Academics from Newcastle and Loughborough Universities have explored the risks posed to children by in-game purchases and have proposed a call for change.
Risks for young players
New research has shown that children and young people are at risk of financial and emotional harm from in-game purchases.
In the report Between Gaming and Gambling: Children, Young People, and Paid Reward Systems in Games, academics from Newcastle and Loughborough Universities discovered that there are risks for young video game players who make in-game purchases, such as buying a loot box or battle pass.
“Our research demonstrates the dangers of in-game purchasing, especially when game developers actively use techniques drawn from gambling to encourage children and young people to buy in-game items.”
Loot boxes are features in video games which are accessed through gameplay, or purchased with in-game items, virtual currencies, or directly with real-world money. They often appear as virtual treasure chests, crates, or card packs and contain highly collectible items such as skins (a graphic download which changes the appearance of characters in video games) or weapons.
Techniques drawn from gambling
The report’s lead author Dr James Ash, Reader in Technology, Space and Society at Newcastle University said: “Children and young people are spending increasing amounts of time and money on gaming. Our research demonstrates the dangers of in-game purchasing, especially when game developers actively use techniques drawn from gambling to encourage children and young people to buy in-game items.”
The experts’ findings include:
- In-game purchases such as loot boxes cause financial and emotional harm to children and young people.
- Children find it difficult to track their spending in-games and fail to understand the value of money, leading to poor spending decisions.
- Digital items are highly desirable and collectible, driving repeat buying.
- Games use gambling techniques to make players game for longer and spend more money.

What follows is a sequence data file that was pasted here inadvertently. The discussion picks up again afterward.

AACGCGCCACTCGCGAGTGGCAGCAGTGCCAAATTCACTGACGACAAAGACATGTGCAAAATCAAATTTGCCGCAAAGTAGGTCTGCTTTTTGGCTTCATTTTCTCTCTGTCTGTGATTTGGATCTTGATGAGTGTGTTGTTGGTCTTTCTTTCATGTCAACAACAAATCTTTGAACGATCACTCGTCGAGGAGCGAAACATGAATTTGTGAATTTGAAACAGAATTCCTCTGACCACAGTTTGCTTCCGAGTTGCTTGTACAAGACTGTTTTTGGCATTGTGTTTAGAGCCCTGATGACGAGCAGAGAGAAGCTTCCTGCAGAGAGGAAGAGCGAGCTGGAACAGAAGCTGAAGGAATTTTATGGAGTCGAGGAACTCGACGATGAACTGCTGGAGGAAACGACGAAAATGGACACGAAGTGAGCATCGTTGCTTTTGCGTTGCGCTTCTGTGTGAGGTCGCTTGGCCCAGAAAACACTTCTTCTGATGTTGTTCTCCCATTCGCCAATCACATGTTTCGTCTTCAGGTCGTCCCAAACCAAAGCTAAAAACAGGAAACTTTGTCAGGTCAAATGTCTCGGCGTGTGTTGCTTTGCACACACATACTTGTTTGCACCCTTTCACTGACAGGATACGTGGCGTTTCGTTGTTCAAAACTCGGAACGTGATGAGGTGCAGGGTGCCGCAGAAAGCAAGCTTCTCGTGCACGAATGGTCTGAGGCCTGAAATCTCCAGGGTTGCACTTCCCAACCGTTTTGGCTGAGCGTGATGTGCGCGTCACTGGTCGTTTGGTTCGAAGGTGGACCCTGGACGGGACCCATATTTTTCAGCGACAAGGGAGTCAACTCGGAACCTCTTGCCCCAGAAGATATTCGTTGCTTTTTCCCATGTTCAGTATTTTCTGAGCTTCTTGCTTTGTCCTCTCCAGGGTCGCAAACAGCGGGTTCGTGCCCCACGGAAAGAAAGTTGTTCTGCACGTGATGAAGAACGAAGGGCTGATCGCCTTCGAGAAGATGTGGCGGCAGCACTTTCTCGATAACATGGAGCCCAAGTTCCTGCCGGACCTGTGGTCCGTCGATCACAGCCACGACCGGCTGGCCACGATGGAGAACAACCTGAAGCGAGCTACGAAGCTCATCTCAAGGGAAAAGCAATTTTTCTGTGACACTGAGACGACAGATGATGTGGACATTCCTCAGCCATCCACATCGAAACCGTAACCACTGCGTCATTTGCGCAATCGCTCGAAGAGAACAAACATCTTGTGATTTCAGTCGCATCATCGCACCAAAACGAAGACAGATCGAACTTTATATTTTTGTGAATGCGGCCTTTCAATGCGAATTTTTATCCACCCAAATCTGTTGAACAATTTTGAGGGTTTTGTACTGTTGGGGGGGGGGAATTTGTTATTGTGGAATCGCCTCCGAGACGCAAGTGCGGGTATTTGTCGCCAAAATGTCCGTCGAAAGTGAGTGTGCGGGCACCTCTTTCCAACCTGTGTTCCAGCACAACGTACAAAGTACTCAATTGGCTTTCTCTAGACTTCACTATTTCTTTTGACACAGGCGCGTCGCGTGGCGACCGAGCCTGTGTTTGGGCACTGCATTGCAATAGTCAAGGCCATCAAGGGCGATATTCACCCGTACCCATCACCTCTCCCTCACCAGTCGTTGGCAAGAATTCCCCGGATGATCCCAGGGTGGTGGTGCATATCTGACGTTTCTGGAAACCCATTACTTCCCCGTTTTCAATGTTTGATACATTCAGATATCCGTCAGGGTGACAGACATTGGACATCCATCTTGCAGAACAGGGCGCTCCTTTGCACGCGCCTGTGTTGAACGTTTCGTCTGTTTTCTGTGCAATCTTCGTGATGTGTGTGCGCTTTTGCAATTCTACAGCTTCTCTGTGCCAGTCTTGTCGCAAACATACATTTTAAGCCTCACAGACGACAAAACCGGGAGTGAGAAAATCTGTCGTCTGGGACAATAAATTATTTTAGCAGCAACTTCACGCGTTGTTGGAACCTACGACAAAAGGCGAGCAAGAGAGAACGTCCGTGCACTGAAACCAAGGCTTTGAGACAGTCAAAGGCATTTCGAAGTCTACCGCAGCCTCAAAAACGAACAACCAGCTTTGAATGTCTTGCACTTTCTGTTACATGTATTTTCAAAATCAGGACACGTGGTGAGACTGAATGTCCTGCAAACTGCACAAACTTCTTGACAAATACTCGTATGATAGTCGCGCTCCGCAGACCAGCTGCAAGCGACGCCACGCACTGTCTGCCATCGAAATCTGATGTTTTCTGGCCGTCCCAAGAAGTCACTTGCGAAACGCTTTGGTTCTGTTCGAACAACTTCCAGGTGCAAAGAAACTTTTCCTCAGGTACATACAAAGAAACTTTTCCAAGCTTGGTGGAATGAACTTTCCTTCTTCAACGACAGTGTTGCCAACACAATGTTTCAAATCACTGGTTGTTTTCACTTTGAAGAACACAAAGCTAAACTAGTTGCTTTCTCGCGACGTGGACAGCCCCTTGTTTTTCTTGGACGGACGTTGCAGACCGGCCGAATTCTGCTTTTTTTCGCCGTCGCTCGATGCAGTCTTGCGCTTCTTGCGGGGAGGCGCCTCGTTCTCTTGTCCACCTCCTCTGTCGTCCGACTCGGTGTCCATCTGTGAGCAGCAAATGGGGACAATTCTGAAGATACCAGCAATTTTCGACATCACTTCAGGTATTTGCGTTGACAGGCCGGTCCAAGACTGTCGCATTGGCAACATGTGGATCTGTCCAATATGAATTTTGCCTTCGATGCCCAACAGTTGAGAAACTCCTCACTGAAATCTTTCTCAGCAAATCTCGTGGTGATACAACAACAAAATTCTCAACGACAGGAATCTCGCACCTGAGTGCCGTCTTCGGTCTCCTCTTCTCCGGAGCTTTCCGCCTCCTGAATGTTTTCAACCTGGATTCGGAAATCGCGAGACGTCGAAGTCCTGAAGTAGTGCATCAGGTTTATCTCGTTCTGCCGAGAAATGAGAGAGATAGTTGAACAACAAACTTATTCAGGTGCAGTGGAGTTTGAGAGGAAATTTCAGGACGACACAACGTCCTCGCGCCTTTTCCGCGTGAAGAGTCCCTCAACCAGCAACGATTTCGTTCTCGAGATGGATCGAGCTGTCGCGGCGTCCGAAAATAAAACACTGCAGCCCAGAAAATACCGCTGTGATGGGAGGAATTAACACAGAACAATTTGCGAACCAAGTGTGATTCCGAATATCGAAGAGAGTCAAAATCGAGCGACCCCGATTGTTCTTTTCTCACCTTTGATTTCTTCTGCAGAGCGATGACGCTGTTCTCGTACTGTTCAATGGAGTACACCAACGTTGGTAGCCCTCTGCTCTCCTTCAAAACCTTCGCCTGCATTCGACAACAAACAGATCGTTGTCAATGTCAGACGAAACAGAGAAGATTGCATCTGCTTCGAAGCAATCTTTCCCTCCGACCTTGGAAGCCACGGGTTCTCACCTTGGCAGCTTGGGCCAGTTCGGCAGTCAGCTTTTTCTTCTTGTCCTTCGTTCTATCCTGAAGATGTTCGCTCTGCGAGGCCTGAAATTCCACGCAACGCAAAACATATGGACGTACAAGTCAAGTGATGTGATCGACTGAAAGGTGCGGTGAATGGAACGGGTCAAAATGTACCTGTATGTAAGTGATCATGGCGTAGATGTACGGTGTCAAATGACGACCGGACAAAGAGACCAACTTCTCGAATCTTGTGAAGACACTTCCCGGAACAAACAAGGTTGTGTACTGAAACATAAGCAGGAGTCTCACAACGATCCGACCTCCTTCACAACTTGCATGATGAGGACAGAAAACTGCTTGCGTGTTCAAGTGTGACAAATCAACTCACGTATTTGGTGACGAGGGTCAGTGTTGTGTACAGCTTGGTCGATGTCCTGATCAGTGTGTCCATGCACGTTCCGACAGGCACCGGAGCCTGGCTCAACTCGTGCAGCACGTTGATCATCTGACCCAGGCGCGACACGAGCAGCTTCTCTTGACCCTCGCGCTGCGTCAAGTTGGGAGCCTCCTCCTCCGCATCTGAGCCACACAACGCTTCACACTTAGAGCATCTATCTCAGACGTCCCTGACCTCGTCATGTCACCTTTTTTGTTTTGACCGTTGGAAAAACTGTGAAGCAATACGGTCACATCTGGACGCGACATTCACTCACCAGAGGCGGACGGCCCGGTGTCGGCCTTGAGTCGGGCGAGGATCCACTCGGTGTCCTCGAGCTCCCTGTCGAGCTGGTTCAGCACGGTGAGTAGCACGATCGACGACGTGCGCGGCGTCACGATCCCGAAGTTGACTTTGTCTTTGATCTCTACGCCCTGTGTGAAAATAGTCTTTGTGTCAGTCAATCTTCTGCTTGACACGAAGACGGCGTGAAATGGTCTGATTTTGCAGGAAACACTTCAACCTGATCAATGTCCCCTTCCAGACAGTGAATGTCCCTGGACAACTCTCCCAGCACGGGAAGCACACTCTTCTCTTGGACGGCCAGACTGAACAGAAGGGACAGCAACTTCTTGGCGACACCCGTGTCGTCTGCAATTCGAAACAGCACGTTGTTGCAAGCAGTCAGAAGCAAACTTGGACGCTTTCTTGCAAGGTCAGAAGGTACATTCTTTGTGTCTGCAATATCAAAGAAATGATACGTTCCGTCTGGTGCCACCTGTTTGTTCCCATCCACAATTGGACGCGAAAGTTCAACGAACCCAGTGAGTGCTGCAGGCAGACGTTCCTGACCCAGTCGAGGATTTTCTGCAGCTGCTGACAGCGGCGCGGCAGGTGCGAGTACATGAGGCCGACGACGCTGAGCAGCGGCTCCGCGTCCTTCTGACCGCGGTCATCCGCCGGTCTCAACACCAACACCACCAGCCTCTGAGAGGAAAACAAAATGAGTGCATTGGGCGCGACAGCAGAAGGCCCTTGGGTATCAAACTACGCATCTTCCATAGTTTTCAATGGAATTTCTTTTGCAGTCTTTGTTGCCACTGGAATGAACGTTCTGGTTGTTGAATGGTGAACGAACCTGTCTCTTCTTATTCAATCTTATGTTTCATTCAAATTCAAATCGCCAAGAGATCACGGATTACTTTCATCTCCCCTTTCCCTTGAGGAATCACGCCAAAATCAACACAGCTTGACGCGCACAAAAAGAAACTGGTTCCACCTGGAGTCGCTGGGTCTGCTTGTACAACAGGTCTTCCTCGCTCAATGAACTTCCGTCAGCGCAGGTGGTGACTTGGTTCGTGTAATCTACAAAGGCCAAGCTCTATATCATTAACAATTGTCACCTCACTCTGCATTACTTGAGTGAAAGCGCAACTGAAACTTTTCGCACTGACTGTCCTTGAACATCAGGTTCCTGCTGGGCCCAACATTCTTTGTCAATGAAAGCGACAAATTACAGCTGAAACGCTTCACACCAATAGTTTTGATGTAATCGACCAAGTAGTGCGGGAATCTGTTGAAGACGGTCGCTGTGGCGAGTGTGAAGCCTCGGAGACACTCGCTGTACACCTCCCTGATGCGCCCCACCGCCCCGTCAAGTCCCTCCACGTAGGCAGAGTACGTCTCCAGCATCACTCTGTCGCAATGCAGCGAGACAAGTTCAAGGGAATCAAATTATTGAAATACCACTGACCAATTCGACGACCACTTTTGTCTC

- Gaming can be manipulated in ways the player is unaware of to encourage them to spend money. This leads to poor purchasing decisions, especially for children and young people.
The academics say there are ways the industry and Government could make improvements to protect children and young people and they make four main recommendations.
YGAM: Safeguarding young people
YGAM is an award-winning education charity that delivers a portfolio of education programmes to help safeguard children and young people against gaming and gambling harms.
Kev Clelland, Director of Insight and Engagement at YGAM, said: “We’re seeing more parents, teachers and others who work with young people becoming increasingly concerned about some of the chance-based mechanisms used in video games. In 2022, you will struggle to find a young person who does not game. These findings further emphasise the need for more awareness and understanding on these topics and education programmes like ours have an important role to play.”
“Parents and carers feel stuck in a vulnerable position. They want to safeguard their children from potential harm and risks but are under pressure because of the popularity of digital games, especially within friendship groups both on and off the playground. This research shines a light on some hidden pressures within households that impact the lives of children, young people and families."
Dr Sarah Mills, Reader in Human Geography at Loughborough University
The team spoke to 42 North East families multiple times between August 2019 and February 2022. Children and young people who took part in the research were aged between 5 and 17. They showed the researchers the games they liked to play and talked about their experiences of gaming and in-game spending.
The team recorded gameplay and the sessions focused on why children and young people value gaming and the items they purchase in games, what money they spend and how much, and what they think about paid reward systems in games. The researchers observed and talked about a variety of games on smartphones, consoles, and PC.
A call for change
Academics steeped in the research say there are practical ways the industry and Government could make improvements to protect children and young people.
Their recommendations include launching a new, independent regulator for the gaming industry, and restricting purchases of loot boxes, skins, and other chance-based mechanisms to over 18s.
The experts also propose that in-game currencies should be turned into local currency – such as pounds, euros, or dollars – to increase awareness of money being spent.
The research was funded by the Economic and Social Research Council.
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- Press release: Gaming loot boxes harm children, says new report
- Find out more about Dr James Ash, Reader in Technology, Space and Society at Newcastle University
- Find out more about Dr Sarah Mills, Reader in Human Geography at Loughborough University
- Discover what we do at our multi-disciplinary School of Arts and Cultures
- Read the report: Between Gaming and Gambling: Children, Young People, and Paid Reward Systems in Games, by Dr James Ash, Dr Rachel Gordon and Dr Sarah Mills
- Find out more about YGAM, the award-winning education charity